That change was based on analysis of satellite data. But officials said a reexamination and refinement of that analysis indicated the aircraft was traveling faster than previously estimated, resulting in increased fuel use and reducing the possible distance it could have flown before going down. Just as a car loses gas efficiency when driving at high speeds, a plane will get less out of a tank of fuel when it flies faster.
In Beijing, some relatives of the 153 Chinese passengers on the plane said the shift in the search area added to their confusion and frustration.
"What on earth is the Malaysian government doing?" said Wang Chunjiang, whose brother was a passenger. "Is there anything more that they are hiding from us?"
If investigators can determine the plane went down in the newly targeted zone, recovery of its flight data and cockpit voice recorders could be complicated.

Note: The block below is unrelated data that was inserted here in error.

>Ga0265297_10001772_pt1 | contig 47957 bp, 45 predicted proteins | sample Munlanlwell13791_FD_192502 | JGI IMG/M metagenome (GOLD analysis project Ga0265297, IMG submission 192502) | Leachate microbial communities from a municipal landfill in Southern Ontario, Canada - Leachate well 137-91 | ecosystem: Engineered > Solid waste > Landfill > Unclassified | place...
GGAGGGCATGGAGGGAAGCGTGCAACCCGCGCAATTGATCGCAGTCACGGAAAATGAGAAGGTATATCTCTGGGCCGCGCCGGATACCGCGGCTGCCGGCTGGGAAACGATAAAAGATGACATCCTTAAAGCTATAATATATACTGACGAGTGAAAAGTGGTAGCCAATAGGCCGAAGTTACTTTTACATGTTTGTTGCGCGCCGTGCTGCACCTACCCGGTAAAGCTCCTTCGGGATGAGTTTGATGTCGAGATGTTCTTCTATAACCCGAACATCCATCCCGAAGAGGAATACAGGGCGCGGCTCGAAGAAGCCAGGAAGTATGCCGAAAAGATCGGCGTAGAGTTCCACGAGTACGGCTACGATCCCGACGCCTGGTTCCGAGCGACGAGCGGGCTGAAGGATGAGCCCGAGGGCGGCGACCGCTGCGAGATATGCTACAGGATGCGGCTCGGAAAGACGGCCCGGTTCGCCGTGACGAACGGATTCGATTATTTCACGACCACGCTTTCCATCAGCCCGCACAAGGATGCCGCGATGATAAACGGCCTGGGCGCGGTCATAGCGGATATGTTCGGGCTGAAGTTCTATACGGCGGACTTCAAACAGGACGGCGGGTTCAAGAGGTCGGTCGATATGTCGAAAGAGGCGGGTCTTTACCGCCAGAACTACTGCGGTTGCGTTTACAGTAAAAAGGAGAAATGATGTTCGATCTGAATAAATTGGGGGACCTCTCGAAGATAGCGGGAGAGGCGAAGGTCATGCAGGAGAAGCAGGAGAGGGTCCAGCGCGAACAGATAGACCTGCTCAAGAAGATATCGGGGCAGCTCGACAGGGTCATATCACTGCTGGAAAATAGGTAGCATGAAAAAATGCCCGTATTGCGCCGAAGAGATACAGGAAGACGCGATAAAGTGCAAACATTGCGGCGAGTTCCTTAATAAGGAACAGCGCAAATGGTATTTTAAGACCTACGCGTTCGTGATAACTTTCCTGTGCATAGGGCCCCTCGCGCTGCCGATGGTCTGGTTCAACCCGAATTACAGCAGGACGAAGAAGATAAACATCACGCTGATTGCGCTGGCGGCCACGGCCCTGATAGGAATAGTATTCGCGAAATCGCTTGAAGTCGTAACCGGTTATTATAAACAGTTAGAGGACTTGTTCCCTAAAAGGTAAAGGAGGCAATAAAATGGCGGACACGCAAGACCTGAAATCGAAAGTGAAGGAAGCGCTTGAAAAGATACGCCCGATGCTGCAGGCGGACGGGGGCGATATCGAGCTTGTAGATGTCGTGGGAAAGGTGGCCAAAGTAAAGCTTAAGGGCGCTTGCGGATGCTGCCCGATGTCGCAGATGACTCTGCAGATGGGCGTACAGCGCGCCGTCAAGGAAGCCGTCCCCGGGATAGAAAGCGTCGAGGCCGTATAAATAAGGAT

"There are a number of ridges, escarpments and fracture zones that run through this area, so it's a fairly complex area," said Rochelle Wigley, director of the Indian Ocean Mapping Project at the University of New Hampshire. Wigley said determining the ocean floor topography within the search zone depends on its exact coordinates. While investigators appear to be focusing on an area where much of the sea floor is about 6,600 feet (2,000 meters) below the surface, depths may reach a maximum of about 19,700 feet (6,000 meters) at its easternmost edge, she said.
Wong reported from Kuala Lumpur. Associated Press writers Scott McDonald and Eileen Ng in Kuala Lumpur; Kristen Gelineau in Sydney; Rod McGuirk in Canberra, Australia; Nick Perry in Wellington, New Zealand; and Eric Tucker and Matthew Pennington in Washington contributed.